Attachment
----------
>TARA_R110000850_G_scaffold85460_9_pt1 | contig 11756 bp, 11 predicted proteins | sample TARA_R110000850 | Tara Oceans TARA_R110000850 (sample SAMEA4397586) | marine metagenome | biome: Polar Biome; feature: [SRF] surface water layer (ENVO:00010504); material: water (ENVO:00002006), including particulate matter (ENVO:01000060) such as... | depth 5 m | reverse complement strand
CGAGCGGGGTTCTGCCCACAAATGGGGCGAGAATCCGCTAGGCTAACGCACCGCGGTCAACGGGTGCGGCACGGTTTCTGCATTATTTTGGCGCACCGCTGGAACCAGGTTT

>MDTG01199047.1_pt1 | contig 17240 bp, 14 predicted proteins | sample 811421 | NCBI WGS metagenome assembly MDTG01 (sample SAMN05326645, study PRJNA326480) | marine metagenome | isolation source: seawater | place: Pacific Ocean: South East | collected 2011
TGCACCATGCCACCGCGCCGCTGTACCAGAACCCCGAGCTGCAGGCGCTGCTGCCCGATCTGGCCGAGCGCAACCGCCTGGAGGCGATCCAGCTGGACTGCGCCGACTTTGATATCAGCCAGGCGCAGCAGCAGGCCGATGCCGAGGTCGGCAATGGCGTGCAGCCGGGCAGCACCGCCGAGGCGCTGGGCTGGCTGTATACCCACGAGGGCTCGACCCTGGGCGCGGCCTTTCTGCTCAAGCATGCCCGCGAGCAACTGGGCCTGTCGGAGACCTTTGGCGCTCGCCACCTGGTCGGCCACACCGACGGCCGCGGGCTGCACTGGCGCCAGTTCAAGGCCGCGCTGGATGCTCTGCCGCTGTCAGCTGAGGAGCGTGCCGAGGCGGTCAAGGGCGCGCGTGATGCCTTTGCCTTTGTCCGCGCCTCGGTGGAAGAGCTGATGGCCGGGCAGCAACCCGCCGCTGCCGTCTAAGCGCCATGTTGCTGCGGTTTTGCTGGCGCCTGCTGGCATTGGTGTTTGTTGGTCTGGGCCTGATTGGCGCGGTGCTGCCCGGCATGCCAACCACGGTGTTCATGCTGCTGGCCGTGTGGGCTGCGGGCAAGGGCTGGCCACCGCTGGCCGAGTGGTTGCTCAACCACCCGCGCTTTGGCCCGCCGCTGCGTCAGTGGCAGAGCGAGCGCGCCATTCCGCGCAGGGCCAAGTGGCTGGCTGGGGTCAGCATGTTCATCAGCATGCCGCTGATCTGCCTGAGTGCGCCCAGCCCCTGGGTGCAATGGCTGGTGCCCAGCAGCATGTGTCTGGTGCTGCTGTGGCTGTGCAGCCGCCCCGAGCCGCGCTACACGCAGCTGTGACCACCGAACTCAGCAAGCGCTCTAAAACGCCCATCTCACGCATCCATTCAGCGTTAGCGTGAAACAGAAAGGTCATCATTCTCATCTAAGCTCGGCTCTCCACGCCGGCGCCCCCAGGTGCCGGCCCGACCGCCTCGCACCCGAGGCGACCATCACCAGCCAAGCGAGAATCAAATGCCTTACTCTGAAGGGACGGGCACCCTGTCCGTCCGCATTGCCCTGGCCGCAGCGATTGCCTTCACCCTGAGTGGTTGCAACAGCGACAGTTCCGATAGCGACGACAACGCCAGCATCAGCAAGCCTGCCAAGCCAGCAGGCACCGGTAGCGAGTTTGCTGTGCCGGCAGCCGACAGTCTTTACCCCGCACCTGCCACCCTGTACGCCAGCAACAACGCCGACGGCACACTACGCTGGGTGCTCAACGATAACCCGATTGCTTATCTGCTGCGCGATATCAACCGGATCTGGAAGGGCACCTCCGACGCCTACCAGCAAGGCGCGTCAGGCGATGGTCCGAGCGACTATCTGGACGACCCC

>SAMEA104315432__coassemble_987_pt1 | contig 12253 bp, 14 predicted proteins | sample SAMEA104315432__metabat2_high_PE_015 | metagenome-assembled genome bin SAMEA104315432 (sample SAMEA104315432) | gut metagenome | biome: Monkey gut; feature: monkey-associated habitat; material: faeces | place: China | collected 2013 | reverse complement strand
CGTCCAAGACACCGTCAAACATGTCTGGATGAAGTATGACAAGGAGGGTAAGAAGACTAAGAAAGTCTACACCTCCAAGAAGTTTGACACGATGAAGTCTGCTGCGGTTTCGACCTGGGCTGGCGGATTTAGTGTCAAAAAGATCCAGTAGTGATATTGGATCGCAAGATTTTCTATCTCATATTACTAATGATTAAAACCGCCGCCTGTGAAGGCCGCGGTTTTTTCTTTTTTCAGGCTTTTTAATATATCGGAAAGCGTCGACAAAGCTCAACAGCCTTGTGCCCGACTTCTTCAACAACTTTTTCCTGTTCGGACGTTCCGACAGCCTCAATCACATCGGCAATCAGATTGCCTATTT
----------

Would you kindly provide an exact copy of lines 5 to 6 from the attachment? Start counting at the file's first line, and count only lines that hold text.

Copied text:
>SAMEA104315432__coassemble_987_pt1 | contig 12253 bp, 14 predicted proteins | sample SAMEA104315432__metabat2_high_PE_015 | metagenome-assembled genome bin SAMEA104315432 (sample SAMEA104315432) | gut metagenome | biome: Monkey gut; feature: monkey-associated habitat; material: faeces | place: China | collected 2013 | reverse complement strand
CGTCCAAGACACCGTCAAACATGTCTGGATGAAGTATGACAAGGAGGGTAAGAAGACTAAGAAAGTCTACACCTCCAAGAAGTTTGACACGATGAAGTCTGCTGCGGTTTCGACCTGGGCTGGCGGATTTAGTGTCAAAAAGATCCAGTAGTGATATTGGATCGCAAGATTTTCTATCTCATATTACTAATGATTAAAACCGCCGCCTGTGAAGGCCGCGGTTTTTTCTTTTTTCAGGCTTTTTAATATATCGGAAAGCGTCGACAAAGCTCAACAGCCTTGTGCCCGACTTCTTCAACAACTTTTTCCTGTTCGGACGTTCCGACAGCCTCAATCACATCGGCAATCAGATTGCCTATTT